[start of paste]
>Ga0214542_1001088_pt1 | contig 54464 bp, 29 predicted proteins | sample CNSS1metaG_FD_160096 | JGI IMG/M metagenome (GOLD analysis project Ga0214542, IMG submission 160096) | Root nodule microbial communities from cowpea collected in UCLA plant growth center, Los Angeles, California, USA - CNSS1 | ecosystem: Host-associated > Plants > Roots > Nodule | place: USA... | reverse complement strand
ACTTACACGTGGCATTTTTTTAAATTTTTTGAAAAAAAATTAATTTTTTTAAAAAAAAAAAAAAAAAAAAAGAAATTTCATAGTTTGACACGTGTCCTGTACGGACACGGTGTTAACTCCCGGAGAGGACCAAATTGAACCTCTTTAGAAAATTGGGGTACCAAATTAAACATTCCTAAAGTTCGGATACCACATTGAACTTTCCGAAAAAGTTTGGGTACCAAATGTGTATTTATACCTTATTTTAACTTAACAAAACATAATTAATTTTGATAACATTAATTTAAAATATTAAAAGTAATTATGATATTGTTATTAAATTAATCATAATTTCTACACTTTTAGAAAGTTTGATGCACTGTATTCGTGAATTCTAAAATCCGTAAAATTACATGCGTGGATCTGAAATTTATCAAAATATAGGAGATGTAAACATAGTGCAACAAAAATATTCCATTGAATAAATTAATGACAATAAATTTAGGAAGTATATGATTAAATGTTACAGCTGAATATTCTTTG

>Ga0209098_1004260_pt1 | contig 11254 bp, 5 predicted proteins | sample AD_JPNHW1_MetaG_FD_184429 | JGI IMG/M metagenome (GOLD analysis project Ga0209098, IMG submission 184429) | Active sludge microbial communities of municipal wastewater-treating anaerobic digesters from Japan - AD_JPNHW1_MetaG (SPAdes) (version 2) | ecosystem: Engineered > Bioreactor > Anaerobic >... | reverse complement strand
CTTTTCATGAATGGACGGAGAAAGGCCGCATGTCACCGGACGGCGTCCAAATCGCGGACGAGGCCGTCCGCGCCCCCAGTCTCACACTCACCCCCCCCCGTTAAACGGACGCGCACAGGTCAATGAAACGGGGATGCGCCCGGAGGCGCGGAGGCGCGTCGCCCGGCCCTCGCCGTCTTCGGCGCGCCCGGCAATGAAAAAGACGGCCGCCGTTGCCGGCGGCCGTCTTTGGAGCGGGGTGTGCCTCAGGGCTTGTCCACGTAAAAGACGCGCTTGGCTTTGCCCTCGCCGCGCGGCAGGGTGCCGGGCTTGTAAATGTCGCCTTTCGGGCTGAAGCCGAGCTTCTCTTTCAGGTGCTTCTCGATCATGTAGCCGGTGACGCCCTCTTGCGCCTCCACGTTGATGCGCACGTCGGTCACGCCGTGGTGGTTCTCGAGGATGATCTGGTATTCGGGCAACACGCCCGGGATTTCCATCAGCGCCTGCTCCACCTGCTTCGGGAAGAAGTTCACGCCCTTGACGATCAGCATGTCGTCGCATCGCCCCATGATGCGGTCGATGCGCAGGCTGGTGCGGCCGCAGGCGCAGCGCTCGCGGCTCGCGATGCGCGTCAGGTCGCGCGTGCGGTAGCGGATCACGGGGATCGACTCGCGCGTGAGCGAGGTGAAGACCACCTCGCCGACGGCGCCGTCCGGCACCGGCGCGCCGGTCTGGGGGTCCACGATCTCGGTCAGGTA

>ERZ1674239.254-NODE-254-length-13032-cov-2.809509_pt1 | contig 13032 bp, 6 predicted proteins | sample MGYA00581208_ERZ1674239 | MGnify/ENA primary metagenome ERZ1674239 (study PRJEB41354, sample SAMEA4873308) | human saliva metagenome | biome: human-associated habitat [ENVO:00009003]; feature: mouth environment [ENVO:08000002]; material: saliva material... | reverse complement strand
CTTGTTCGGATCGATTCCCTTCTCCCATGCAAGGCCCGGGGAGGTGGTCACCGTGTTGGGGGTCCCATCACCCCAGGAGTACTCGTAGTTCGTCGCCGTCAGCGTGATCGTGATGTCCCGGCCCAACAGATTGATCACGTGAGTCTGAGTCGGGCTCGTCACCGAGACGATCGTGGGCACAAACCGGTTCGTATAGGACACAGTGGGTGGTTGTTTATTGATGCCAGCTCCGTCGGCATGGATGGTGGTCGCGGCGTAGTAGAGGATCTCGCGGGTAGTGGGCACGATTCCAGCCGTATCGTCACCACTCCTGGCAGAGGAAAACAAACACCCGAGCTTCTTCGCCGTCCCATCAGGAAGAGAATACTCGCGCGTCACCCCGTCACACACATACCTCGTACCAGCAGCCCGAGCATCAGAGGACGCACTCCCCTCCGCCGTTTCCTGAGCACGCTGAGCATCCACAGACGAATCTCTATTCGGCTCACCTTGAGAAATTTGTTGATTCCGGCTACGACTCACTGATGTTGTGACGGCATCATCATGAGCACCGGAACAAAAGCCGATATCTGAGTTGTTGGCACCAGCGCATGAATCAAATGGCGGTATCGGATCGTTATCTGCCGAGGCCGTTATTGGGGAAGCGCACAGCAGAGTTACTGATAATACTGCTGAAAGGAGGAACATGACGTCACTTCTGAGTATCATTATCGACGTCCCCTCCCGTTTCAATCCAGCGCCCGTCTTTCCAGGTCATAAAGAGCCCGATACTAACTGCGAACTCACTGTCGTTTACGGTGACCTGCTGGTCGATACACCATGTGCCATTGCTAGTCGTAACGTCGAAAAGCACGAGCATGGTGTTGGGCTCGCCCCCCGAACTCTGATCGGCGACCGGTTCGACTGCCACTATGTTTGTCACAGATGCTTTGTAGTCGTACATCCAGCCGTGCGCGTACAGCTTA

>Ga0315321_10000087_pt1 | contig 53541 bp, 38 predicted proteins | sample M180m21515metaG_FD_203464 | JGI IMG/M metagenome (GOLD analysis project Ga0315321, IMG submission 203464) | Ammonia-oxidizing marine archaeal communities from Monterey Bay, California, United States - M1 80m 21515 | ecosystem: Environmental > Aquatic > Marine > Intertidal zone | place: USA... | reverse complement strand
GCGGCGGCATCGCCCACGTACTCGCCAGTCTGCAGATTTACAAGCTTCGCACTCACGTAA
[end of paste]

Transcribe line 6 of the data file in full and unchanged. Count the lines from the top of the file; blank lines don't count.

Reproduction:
CTTGTTCGGATCGATTCCCTTCTCCCATGCAAGGCCCGGGGAGGTGGTCACCGTGTTGGGGGTCCCATCACCCCAGGAGTACTCGTAGTTCGTCGCCGTCAGCGTGATCGTGATGTCCCGGCCCAACAGATTGATCACGTGAGTCTGAGTCGGGCTCGTCACCGAGACGATCGTGGGCACAAACCGGTTCGTATAGGACACAGTGGGTGGTTGTTTATTGATGCCAGCTCCGTCGGCATGGATGGTGGTCGCGGCGTAGTAGAGGATCTCGCGGGTAGTGGGCACGATTCCAGCCGTATCGTCACCACTCCTGGCAGAGGAAAACAAACACCCGAGCTTCTTCGCCGTCCCATCAGGAAGAGAATACTCGCGCGTCACCCCGTCACACACATACCTCGTACCAGCAGCCCGAGCATCAGAGGACGCACTCCCCTCCGCCGTTTCCTGAGCACGCTGAGCATCCACAGACGAATCTCTATTCGGCTCACCTTGAGAAATTTGTTGATTCCGGCTACGACTCACTGATGTTGTGACGGCATCATCATGAGCACCGGAACAAAAGCCGATATCTGAGTTGTTGGCACCAGCGCATGAATCAAATGGCGGTATCGGATCGTTATCTGCCGAGGCCGTTATTGGGGAAGCGCACAGCAGAGTTACTGATAATACTGCTGAAAGGAGGAACATGACGTCACTTCTGAGTATCATTATCGACGTCCCCTCCCGTTTCAATCCAGCGCCCGTCTTTCCAGGTCATAAAGAGCCCGATACTAACTGCGAACTCACTGTCGTTTACGGTGACCTGCTGGTCGATACACCATGTGCCATTGCTAGTCGTAACGTCGAAAAGCACGAGCATGGTGTTGGGCTCGCCCCCCGAACTCTGATCGGCGACCGGTTCGACTGCCACTATGTTTGTCACAGATGCTTTGTAGTCGTACATCCAGCCGTGCGCGTACAGCTTA